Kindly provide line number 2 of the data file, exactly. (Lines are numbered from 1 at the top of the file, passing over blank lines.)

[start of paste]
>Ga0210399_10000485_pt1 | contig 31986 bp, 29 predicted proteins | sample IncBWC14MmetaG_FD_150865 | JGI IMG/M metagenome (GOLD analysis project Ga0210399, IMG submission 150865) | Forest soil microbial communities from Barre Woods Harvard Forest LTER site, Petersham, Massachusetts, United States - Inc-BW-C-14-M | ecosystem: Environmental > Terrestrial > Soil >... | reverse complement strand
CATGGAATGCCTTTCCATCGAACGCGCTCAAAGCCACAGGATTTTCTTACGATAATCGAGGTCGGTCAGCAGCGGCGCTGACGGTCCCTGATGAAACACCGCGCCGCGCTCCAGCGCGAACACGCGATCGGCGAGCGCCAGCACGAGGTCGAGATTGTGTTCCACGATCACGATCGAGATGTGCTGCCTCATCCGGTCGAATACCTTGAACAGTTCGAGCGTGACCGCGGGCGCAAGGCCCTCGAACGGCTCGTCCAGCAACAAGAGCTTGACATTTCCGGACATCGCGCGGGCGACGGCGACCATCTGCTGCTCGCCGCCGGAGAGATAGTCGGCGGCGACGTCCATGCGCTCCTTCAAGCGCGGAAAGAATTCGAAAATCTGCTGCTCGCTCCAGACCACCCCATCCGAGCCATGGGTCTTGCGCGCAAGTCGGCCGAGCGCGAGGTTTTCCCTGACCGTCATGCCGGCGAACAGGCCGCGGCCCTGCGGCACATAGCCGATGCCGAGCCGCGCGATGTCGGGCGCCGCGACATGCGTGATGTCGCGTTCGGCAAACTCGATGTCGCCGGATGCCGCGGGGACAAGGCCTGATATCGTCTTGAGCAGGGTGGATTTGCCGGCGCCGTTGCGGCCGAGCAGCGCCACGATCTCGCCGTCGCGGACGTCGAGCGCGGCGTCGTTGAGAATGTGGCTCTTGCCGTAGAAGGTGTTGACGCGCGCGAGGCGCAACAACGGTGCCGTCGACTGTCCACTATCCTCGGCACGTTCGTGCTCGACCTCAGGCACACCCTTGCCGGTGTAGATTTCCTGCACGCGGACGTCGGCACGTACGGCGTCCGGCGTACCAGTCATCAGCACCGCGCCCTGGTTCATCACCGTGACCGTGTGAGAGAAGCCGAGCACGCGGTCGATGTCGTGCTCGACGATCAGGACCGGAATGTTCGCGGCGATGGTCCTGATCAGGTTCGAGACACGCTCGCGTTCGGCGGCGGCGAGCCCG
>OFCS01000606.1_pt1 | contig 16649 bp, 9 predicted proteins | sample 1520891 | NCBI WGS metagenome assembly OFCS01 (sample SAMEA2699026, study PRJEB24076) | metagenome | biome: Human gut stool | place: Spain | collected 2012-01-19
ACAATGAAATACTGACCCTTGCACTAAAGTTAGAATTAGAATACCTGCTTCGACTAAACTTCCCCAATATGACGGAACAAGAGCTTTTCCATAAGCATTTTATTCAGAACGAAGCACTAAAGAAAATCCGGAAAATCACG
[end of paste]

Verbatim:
CATGGAATGCCTTTCCATCGAACGCGCTCAAAGCCACAGGATTTTCTTACGATAATCGAGGTCGGTCAGCAGCGGCGCTGACGGTCCCTGATGAAACACCGCGCCGCGCTCCAGCGCGAACACGCGATCGGCGAGCGCCAGCACGAGGTCGAGATTGTGTTCCACGATCACGATCGAGATGTGCTGCCTCATCCGGTCGAATACCTTGAACAGTTCGAGCGTGACCGCGGGCGCAAGGCCCTCGAACGGCTCGTCCAGCAACAAGAGCTTGACATTTCCGGACATCGCGCGGGCGACGGCGACCATCTGCTGCTCGCCGCCGGAGAGATAGTCGGCGGCGACGTCCATGCGCTCCTTCAAGCGCGGAAAGAATTCGAAAATCTGCTGCTCGCTCCAGACCACCCCATCCGAGCCATGGGTCTTGCGCGCAAGTCGGCCGAGCGCGAGGTTTTCCCTGACCGTCATGCCGGCGAACAGGCCGCGGCCCTGCGGCACATAGCCGATGCCGAGCCGCGCGATGTCGGGCGCCGCGACATGCGTGATGTCGCGTTCGGCAAACTCGATGTCGCCGGATGCCGCGGGGACAAGGCCTGATATCGTCTTGAGCAGGGTGGATTTGCCGGCGCCGTTGCGGCCGAGCAGCGCCACGATCTCGCCGTCGCGGACGTCGAGCGCGGCGTCGTTGAGAATGTGGCTCTTGCCGTAGAAGGTGTTGACGCGCGCGAGGCGCAACAACGGTGCCGTCGACTGTCCACTATCCTCGGCACGTTCGTGCTCGACCTCAGGCACACCCTTGCCGGTGTAGATTTCCTGCACGCGGACGTCGGCACGTACGGCGTCCGGCGTACCAGTCATCAGCACCGCGCCCTGGTTCATCACCGTGACCGTGTGAGAGAAGCCGAGCACGCGGTCGATGTCGTGCTCGACGATCAGGACCGGAATGTTCGCGGCGATGGTCCTGATCAGGTTCGAGACACGCTCGCGTTCGGCGGCGGCGAGCCCG